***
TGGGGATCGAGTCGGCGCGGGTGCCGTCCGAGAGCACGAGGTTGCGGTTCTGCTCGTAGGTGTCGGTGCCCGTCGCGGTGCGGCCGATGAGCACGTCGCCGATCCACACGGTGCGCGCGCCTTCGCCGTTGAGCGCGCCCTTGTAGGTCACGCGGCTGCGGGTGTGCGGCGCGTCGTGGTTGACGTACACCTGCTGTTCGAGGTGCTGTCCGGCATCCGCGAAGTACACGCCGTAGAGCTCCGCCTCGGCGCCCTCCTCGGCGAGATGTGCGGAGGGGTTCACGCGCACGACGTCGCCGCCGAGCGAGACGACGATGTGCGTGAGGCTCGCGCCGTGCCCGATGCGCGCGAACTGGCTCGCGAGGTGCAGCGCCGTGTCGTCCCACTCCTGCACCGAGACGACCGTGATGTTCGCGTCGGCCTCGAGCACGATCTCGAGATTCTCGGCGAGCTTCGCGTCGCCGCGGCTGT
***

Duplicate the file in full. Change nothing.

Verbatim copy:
TGGGGATCGAGTCGGCGCGGGTGCCGTCCGAGAGCACGAGGTTGCGGTTCTGCTCGTAGGTGTCGGTGCCCGTCGCGGTGCGGCCGATGAGCACGTCGCCGATCCACACGGTGCGCGCGCCTTCGCCGTTGAGCGCGCCCTTGTAGGTCACGCGGCTGCGGGTGTGCGGCGCGTCGTGGTTGACGTACACCTGCTGTTCGAGGTGCTGTCCGGCATCCGCGAAGTACACGCCGTAGAGCTCCGCCTCGGCGCCCTCCTCGGCGAGATGTGCGGAGGGGTTCACGCGCACGACGTCGCCGCCGAGCGAGACGACGATGTGCGTGAGGCTCGCGCCGTGCCCGATGCGCGCGAACTGGCTCGCGAGGTGCAGCGCCGTGTCGTCCCACTCCTGCACCGAGACGACCGTGATGTTCGCGTCGGCCTCGAGCACGATCTCGAGATTCTCGGCGAGCTTCGCGTCGCCGCGGCTGT